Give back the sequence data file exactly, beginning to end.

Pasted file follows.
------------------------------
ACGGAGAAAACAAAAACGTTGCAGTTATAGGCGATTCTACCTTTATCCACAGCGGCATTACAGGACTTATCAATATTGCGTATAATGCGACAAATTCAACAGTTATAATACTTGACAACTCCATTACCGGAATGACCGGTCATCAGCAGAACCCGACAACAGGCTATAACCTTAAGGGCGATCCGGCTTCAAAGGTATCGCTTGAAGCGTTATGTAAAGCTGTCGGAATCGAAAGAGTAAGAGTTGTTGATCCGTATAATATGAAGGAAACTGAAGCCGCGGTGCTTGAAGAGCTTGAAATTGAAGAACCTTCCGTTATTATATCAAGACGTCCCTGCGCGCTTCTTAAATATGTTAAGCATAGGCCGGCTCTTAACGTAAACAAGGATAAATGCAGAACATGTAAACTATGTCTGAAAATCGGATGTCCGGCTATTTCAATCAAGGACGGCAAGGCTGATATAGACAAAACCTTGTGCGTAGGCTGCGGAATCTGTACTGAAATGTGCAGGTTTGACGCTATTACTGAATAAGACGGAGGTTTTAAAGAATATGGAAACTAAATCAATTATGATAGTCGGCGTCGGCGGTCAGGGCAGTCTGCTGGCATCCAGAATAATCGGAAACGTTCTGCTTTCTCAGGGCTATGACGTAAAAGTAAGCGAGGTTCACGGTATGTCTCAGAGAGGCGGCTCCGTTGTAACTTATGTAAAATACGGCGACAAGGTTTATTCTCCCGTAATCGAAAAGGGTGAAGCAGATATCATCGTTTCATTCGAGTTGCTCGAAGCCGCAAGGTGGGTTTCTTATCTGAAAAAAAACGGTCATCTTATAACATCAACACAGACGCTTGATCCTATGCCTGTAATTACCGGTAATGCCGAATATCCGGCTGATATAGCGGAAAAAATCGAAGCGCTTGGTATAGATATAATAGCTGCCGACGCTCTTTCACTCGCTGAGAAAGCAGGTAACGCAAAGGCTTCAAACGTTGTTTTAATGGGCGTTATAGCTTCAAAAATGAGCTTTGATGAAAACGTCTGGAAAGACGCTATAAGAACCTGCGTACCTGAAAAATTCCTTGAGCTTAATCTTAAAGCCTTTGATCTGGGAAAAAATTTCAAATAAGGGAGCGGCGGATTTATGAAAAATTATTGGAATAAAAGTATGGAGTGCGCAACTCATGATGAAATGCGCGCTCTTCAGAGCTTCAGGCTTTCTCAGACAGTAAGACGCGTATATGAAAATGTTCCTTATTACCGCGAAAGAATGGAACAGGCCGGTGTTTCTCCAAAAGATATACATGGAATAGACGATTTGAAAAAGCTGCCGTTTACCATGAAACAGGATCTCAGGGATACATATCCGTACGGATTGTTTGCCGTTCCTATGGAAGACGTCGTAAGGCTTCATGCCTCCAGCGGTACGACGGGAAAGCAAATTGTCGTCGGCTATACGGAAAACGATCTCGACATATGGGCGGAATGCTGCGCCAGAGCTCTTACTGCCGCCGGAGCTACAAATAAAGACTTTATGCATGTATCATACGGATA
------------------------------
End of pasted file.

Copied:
ACGGAGAAAACAAAAACGTTGCAGTTATAGGCGATTCTACCTTTATCCACAGCGGCATTACAGGACTTATCAATATTGCGTATAATGCGACAAATTCAACAGTTATAATACTTGACAACTCCATTACCGGAATGACCGGTCATCAGCAGAACCCGACAACAGGCTATAACCTTAAGGGCGATCCGGCTTCAAAGGTATCGCTTGAAGCGTTATGTAAAGCTGTCGGAATCGAAAGAGTAAGAGTTGTTGATCCGTATAATATGAAGGAAACTGAAGCCGCGGTGCTTGAAGAGCTTGAAATTGAAGAACCTTCCGTTATTATATCAAGACGTCCCTGCGCGCTTCTTAAATATGTTAAGCATAGGCCGGCTCTTAACGTAAACAAGGATAAATGCAGAACATGTAAACTATGTCTGAAAATCGGATGTCCGGCTATTTCAATCAAGGACGGCAAGGCTGATATAGACAAAACCTTGTGCGTAGGCTGCGGAATCTGTACTGAAATGTGCAGGTTTGACGCTATTACTGAATAAGACGGAGGTTTTAAAGAATATGGAAACTAAATCAATTATGATAGTCGGCGTCGGCGGTCAGGGCAGTCTGCTGGCATCCAGAATAATCGGAAACGTTCTGCTTTCTCAGGGCTATGACGTAAAAGTAAGCGAGGTTCACGGTATGTCTCAGAGAGGCGGCTCCGTTGTAACTTATGTAAAATACGGCGACAAGGTTTATTCTCCCGTAATCGAAAAGGGTGAAGCAGATATCATCGTTTCATTCGAGTTGCTCGAAGCCGCAAGGTGGGTTTCTTATCTGAAAAAAAACGGTCATCTTATAACATCAACACAGACGCTTGATCCTATGCCTGTAATTACCGGTAATGCCGAATATCCGGCTGATATAGCGGAAAAAATCGAAGCGCTTGGTATAGATATAATAGCTGCCGACGCTCTTTCACTCGCTGAGAAAGCAGGTAACGCAAAGGCTTCAAACGTTGTTTTAATGGGCGTTATAGCTTCAAAAATGAGCTTTGATGAAAACGTCTGGAAAGACGCTATAAGAACCTGCGTACCTGAAAAATTCCTTGAGCTTAATCTTAAAGCCTTTGATCTGGGAAAAAATTTCAAATAAGGGAGCGGCGGATTTATGAAAAATTATTGGAATAAAAGTATGGAGTGCGCAACTCATGATGAAATGCGCGCTCTTCAGAGCTTCAGGCTTTCTCAGACAGTAAGACGCGTATATGAAAATGTTCCTTATTACCGCGAAAGAATGGAACAGGCCGGTGTTTCTCCAAAAGATATACATGGAATAGACGATTTGAAAAAGCTGCCGTTTACCATGAAACAGGATCTCAGGGATACATATCCGTACGGATTGTTTGCCGTTCCTATGGAAGACGTCGTAAGGCTTCATGCCTCCAGCGGTACGACGGGAAAGCAAATTGTCGTCGGCTATACGGAAAACGATCTCGACATATGGGCGGAATGCTGCGCCAGAGCTCTTACTGCCGCCGGAGCTACAAATAAAGACTTTATGCATGTATCATACGGATA